Tuesday, April 12, 2011


Darrell is dead. He died back home in Flint, MI

I didn’t know Darrell well.  Don’t know what the issues were in his life.  Don’t know his history.  Don’t know how he got to Breakthrough or even why he left.  All I know is that I liked him.

Darrell was a short, slight man. He was one of those guys whose age was hard to determine. He talked in a whisper and I’m not sure why that was.  Our lives intersected on regular occasions but our jobs were not intertwined in meaningful ways.  Our interactions occurred most often because my need depended on his knowledge and wherewithal.  I’d need a door open.  He had the key. I’d be giving a tour. He had a piece of information.  He was always there. Always willing.  And I was grateful and always made a point to thank him.

It’s a bit disconcerting when someone dies and you know them but realize that you know nothing about them. Sometimes that is what it is.  It’s a combination of the pace of life, roles and responsibilities, and a willingness to stop long enough to engage another human being.  There are people you get to know and others you don’t. But when someone dies I sometimes want to wonder aloud about why my pace of life keeps me from at least being inquisitive about someone else’s story.  Why do I allow some relationships to remain friendly but utilitarian and others to blossom into real friendship?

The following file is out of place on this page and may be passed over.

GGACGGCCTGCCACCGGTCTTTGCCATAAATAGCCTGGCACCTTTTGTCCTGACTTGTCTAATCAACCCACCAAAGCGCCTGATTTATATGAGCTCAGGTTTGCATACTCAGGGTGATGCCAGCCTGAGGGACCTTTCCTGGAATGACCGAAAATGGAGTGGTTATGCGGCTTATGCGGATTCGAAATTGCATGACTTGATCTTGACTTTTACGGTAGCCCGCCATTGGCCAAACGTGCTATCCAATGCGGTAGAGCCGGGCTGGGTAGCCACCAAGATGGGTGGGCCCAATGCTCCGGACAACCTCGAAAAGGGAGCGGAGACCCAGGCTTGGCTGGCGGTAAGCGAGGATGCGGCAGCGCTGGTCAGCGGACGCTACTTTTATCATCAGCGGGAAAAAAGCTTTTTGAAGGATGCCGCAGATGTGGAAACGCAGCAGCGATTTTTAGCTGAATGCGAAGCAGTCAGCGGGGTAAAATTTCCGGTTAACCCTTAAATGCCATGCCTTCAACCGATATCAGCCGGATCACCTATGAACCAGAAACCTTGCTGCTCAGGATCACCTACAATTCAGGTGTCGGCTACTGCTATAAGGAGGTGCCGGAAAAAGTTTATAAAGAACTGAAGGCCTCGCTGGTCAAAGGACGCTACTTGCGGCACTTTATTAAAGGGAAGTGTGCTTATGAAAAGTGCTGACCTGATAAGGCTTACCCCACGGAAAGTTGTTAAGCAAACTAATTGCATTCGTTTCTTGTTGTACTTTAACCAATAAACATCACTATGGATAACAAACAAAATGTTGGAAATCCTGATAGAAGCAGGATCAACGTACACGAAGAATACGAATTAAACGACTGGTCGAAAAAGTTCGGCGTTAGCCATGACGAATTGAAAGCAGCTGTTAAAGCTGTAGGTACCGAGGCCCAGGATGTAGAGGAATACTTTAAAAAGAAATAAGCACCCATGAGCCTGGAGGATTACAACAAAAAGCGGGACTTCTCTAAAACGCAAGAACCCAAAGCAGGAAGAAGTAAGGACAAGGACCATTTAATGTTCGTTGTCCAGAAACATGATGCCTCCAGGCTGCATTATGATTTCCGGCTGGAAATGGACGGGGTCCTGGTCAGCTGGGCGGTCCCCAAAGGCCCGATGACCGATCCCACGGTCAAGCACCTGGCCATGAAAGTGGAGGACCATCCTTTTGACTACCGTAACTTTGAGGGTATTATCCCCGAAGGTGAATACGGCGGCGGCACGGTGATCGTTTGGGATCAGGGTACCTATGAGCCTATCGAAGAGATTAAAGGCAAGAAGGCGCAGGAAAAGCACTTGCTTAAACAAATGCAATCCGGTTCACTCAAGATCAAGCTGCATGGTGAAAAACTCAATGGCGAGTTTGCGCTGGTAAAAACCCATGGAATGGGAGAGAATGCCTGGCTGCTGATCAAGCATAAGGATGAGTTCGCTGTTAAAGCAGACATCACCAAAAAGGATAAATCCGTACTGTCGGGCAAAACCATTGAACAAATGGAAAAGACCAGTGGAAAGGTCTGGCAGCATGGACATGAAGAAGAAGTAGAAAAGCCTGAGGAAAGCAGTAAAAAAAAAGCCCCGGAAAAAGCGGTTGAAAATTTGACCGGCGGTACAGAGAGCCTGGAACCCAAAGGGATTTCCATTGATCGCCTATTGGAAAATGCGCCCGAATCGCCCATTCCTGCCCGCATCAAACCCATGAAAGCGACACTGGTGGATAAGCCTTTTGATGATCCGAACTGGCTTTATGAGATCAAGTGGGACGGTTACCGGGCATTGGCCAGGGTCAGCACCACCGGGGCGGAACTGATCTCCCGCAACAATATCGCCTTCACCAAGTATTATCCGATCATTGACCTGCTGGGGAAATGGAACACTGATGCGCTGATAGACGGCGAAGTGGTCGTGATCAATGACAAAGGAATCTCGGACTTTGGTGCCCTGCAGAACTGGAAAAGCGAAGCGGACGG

My sense is that Darrell had a story and I missed out on it.  Of course, I realize that there’s only so many stories one can listen to and there’s only so much time in a day, and…I know all that.  But what if my priorities are misplaced and the only true agenda I need is the one God places before me each and every day?  Maybe Darrell was a missed opportunity.   

Working in an urban ministry and for that matter a suburban church are remarkably the same.  Lives cross, opportunities exist and possibilities are set before us.  Everyone has a story. Some appear to be very interesting. Some look quite sad.  Some are bursting at the seams with meaning and others point to a squandered life.  But we never know for sure do we until we enter into that story with that person? And as we enter in we discover the real truth about that life and perhaps even our own.  

So, I mourn Darrell. I’m thankful our lives intersected.  His kindnesses to me had meaning.  Hopefully, my kindnesses towards him were also satisfying.  I wish I had learned more of his story but maybe all I was supposed to know is what I currently have. It’s fascinating that Darrell’s death causes me to stop, reflect and write.  Perhaps that was one of God’s purposes for his life, huh?  Maybe God is using Darrell to help produce a better Mike. 'Tis a good thing if that's true.

To Darrell. Nothing can stop you now.  

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